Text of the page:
Chris Erskine: The stories they can tell

By Chris Erskine - Los Angeles Times

These dog days of summer are marked not so much by a general listlessness, for I deal with that always, but by dogs themselves. Ours are huffy, always panting, and they hate being cooped up in the house … just hate it.

Still, I savor these days of early July, because there is so much summer ahead, daylight is endless, and those buzz-kill back-to-school ads haven’t yet begun.

Like a tray of raw oysters, each long July day can be a celebration.

Yet it’s so hot, it’s as if my skin is starting to catch fire, which usually only happens when I enter a church. The other day, the heat got so bad the trees were crying. Big teardrops of sap blotted the windshield of the family minivan.

Right this moment, Posh and her younger daughter are further raising global temperatures by arguing about something needless.

“Mom, do we even see the same world?” our daughter asks. “Do we, Mom?”

Evidently not. Our daughter Rapunzel sees the world for what it is and asks, “Why?” Her mother sees the world for what it could be and asks, “Is it too late not to have children?”

Rapunzel and her older sister will be summering back East. The older one has been there for a month, decamping to the Delaware shore.

The lovely and patient older daughter now makes more money than I do yet seems to lead a life of semi-retirement. I know she works very hard, but her Snapchat account is brimming with photos of boiled crabs and smiling boyfriends.

Evidently, she is dating a tray of frozen margaritas. She lives like the characters in a Kristen Wiig movie, except her friends have sunburns, like real people, and their smiles are more authentic.

These kids are, after all, a generation that celebrates authenticity, even as they chase “likes” on their social media accounts. By the time I die, they will be holding presidential elections on Instagram, and you’ll be able to Skype your way through a wedding.

By the time our kids are done with the world, you won’t ever have to meet another person.

The older I get, the more I like people, especially the older ones. There is a humility to them, a wryness, a twinkle. The American economy has pretty much shunned them, made airports impossible for them, eliminated tellers at banks — all in the name of progress.

In America, progress is a bloody sword.

When millennials whine, which is like a theme song for them, they’d be wise to remember Grandma trying to print out her boarding pass or acknowledging her jury summons on a clunky government website.

Thing is, I would rather have lunch with one older person than 100 millennials. Lunched with Angie Dickinson again the other day, an actress of some distinction and about as wonderful an old chum as you’re ever going to have.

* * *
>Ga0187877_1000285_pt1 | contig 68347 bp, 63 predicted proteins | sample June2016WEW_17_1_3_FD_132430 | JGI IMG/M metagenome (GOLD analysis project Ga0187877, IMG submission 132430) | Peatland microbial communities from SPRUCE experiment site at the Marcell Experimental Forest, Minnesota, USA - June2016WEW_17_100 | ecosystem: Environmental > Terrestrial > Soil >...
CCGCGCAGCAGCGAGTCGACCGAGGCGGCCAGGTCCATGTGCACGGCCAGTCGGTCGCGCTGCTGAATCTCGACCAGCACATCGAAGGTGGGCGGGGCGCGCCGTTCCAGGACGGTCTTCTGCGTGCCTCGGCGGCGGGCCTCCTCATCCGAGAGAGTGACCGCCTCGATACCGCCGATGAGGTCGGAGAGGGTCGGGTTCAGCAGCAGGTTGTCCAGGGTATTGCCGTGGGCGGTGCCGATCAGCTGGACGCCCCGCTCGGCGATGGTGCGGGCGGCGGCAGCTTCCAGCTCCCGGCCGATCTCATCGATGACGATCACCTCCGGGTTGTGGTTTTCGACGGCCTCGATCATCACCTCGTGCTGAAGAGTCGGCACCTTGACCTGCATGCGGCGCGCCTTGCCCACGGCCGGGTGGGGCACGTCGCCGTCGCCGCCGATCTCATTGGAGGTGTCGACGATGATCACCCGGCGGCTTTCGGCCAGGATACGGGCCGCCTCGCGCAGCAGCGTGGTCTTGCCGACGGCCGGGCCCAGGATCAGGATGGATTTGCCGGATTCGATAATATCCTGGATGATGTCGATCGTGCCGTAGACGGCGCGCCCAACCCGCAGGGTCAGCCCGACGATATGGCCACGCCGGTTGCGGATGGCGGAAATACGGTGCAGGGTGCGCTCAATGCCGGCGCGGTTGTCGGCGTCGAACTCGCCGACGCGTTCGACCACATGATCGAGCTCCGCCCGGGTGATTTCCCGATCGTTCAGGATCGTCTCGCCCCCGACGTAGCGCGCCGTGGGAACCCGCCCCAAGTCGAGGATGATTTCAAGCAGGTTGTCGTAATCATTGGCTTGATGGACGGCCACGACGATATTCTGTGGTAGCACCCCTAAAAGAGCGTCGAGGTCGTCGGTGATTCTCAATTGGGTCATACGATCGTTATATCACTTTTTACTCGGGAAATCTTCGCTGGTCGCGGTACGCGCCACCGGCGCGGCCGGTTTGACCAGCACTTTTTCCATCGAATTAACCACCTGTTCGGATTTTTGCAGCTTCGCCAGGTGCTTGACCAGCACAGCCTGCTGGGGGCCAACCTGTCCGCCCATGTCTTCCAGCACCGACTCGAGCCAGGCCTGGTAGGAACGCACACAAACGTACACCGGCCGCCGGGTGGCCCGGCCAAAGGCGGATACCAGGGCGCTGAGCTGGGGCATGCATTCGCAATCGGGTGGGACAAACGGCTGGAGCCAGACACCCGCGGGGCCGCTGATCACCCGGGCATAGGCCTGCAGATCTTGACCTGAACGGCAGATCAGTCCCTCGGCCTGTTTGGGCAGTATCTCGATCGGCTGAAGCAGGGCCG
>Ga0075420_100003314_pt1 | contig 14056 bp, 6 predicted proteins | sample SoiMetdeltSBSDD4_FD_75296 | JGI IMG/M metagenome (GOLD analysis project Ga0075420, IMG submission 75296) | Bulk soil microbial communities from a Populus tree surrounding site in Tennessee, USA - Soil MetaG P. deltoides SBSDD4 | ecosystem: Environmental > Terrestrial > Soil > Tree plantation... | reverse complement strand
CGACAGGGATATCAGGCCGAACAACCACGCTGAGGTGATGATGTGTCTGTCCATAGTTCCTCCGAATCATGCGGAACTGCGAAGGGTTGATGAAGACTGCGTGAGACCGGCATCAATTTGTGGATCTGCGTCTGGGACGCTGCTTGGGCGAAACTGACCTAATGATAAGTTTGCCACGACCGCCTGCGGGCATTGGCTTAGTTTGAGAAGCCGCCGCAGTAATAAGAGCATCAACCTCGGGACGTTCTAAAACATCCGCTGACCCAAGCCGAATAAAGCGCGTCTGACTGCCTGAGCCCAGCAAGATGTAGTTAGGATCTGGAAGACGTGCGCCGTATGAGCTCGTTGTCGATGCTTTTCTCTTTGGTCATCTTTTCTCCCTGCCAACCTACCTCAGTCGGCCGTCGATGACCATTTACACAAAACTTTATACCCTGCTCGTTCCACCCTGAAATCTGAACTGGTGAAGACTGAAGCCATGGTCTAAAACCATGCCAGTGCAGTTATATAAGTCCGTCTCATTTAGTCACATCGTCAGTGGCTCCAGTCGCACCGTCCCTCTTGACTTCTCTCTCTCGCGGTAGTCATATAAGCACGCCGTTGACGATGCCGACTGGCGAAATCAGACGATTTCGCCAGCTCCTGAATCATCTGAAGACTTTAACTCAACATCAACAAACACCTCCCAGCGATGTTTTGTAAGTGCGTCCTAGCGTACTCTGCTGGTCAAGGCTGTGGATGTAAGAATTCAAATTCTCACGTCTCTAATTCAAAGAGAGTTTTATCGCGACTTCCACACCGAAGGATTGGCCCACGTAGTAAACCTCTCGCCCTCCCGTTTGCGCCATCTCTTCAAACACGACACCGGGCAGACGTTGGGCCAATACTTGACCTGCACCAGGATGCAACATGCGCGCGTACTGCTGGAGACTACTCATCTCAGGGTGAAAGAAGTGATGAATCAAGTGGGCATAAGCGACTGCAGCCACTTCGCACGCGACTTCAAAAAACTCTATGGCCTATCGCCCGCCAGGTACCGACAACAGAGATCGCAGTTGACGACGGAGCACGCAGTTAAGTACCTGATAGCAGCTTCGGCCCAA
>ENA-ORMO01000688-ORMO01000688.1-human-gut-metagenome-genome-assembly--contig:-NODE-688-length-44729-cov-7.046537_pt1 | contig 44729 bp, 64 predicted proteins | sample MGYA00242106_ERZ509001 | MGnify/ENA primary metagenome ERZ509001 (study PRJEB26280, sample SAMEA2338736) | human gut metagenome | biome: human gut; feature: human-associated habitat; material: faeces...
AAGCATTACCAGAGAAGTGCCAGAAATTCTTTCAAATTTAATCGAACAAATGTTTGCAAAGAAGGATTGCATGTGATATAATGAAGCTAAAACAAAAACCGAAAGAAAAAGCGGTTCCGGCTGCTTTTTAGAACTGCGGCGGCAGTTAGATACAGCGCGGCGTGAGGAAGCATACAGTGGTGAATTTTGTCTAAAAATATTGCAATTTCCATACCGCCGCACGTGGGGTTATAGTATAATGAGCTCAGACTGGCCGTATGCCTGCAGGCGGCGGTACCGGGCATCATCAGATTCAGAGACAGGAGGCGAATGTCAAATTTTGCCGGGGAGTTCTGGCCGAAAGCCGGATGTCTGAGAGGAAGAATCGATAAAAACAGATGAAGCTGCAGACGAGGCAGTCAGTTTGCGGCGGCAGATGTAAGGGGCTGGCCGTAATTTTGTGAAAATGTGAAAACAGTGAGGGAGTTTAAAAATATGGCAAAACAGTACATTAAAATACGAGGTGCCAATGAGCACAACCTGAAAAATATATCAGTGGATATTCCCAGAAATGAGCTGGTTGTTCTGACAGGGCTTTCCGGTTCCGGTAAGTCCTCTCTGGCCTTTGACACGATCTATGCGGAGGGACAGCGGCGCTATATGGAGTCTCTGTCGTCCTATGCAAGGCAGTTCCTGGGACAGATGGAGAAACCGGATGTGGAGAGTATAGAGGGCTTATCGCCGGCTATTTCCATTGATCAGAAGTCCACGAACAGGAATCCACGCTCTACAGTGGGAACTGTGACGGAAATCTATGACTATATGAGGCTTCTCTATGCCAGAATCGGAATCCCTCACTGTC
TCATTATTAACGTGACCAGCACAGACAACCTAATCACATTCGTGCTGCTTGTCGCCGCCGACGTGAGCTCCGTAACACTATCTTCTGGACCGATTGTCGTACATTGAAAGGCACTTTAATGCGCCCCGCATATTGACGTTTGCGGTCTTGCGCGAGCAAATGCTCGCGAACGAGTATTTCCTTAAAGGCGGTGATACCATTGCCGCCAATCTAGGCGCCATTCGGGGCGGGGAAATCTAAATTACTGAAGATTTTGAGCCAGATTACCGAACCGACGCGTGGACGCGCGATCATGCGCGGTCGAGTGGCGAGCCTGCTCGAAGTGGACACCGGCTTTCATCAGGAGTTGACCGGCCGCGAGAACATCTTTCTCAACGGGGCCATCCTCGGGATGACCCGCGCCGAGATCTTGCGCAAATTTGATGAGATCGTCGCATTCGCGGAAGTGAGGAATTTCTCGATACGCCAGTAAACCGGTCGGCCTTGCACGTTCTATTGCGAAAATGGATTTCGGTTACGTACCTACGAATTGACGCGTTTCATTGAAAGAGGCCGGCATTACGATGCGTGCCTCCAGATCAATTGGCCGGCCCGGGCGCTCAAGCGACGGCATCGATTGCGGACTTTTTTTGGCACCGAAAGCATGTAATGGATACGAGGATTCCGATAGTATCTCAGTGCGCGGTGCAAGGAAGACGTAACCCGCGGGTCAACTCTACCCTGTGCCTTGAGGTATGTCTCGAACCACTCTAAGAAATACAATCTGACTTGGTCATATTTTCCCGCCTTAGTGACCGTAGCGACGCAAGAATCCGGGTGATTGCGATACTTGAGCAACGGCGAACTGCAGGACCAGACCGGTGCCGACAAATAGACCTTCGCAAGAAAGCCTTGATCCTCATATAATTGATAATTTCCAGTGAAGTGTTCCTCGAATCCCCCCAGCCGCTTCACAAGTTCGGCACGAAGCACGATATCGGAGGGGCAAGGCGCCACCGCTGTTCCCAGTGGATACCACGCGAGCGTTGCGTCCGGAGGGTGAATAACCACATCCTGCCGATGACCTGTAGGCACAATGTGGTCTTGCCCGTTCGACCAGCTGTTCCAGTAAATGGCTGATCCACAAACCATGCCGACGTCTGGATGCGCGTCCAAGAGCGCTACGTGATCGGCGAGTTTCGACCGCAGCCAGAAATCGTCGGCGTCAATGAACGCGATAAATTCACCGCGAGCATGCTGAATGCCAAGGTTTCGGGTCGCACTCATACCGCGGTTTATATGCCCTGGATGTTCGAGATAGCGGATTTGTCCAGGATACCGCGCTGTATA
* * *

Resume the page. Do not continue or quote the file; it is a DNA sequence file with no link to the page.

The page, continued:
I have no mom anymore, and Dad is long gone, so these little relationships I have with older folks fill some inherent need to spend time with people who won’t panic when their iPhone runs low and don’t mind paying for basic cable.

Besides, the fact that I am friends with a former screen goddess really angers my boomer friends back in the Midwest, who are already ticked off that I can surf on Christmas Eve.

Dickinson had a career, and she had a life, and on a windswept hill overlooking three counties, she continues, at 85, to lead a very nice life. Finally, she is hitting her prime (after all, women don’t peak till the ages of 75-90). And her stories are priceless.

At lunch the other day, Ms. Dickinson — still radiant as a butterscotch sundae — talked about her days palling around with Frank Sinatra, John Kennedy, Fred Astaire.

“Hey, Angie, who do I remind you of most? Kennedy or Sinatra?”

“Neither,” she says.

In one story, she referred to Gregory Peck as “Greg,” and told of the time she first met Marilyn Monroe, in a restroom, then later at Peter Lawford’s place.

“Oh, the stories …” she said with a golden age giggle.

At some point, we will all be measured by the quality of our stories. They are the building blocks of a vibrant life — of funny chums and golf foursomes.

Of the things you want to start early in life, collecting stories is right up there. Certainly before midlife obligation duct-tapes you to an office chair or parenthood plops you in the middle of some two-hour PTA meeting.

Right now, our older daughter is at a festive bridal shower in some town I can’t even pronounce.

Oh, the stories she’s collecting. Like oysters on a platter. Like the pearls of a very full life.

By Chris Erskine

Los Angeles Times

Email Chris Erskine at, or follow him on Twitter at @erskinetimes.

Email Chris Erskine at, or follow him on Twitter at @erskinetimes.